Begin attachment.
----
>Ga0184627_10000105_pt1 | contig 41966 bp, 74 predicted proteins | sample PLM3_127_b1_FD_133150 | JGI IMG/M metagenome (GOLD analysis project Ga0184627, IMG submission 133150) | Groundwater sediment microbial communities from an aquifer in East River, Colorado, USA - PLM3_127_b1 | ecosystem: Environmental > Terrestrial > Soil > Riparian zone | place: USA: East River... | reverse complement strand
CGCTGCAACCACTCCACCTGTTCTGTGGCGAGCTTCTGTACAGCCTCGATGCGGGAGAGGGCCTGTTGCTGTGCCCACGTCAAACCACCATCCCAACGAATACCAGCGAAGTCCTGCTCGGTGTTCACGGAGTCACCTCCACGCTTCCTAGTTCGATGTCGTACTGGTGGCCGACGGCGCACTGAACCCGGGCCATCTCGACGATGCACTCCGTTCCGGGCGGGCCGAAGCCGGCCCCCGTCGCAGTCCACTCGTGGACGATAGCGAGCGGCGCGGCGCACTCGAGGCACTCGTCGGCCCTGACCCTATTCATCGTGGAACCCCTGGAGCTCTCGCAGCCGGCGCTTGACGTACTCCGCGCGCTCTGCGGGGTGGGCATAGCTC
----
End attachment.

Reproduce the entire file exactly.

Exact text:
>Ga0184627_10000105_pt1 | contig 41966 bp, 74 predicted proteins | sample PLM3_127_b1_FD_133150 | JGI IMG/M metagenome (GOLD analysis project Ga0184627, IMG submission 133150) | Groundwater sediment microbial communities from an aquifer in East River, Colorado, USA - PLM3_127_b1 | ecosystem: Environmental > Terrestrial > Soil > Riparian zone | place: USA: East River... | reverse complement strand
CGCTGCAACCACTCCACCTGTTCTGTGGCGAGCTTCTGTACAGCCTCGATGCGGGAGAGGGCCTGTTGCTGTGCCCACGTCAAACCACCATCCCAACGAATACCAGCGAAGTCCTGCTCGGTGTTCACGGAGTCACCTCCACGCTTCCTAGTTCGATGTCGTACTGGTGGCCGACGGCGCACTGAACCCGGGCCATCTCGACGATGCACTCCGTTCCGGGCGGGCCGAAGCCGGCCCCCGTCGCAGTCCACTCGTGGACGATAGCGAGCGGCGCGGCGCACTCGAGGCACTCGTCGGCCCTGACCCTATTCATCGTGGAACCCCTGGAGCTCTCGCAGCCGGCGCTTGACGTACTCCGCGCGCTCTGCGGGGTGGGCATAGCTC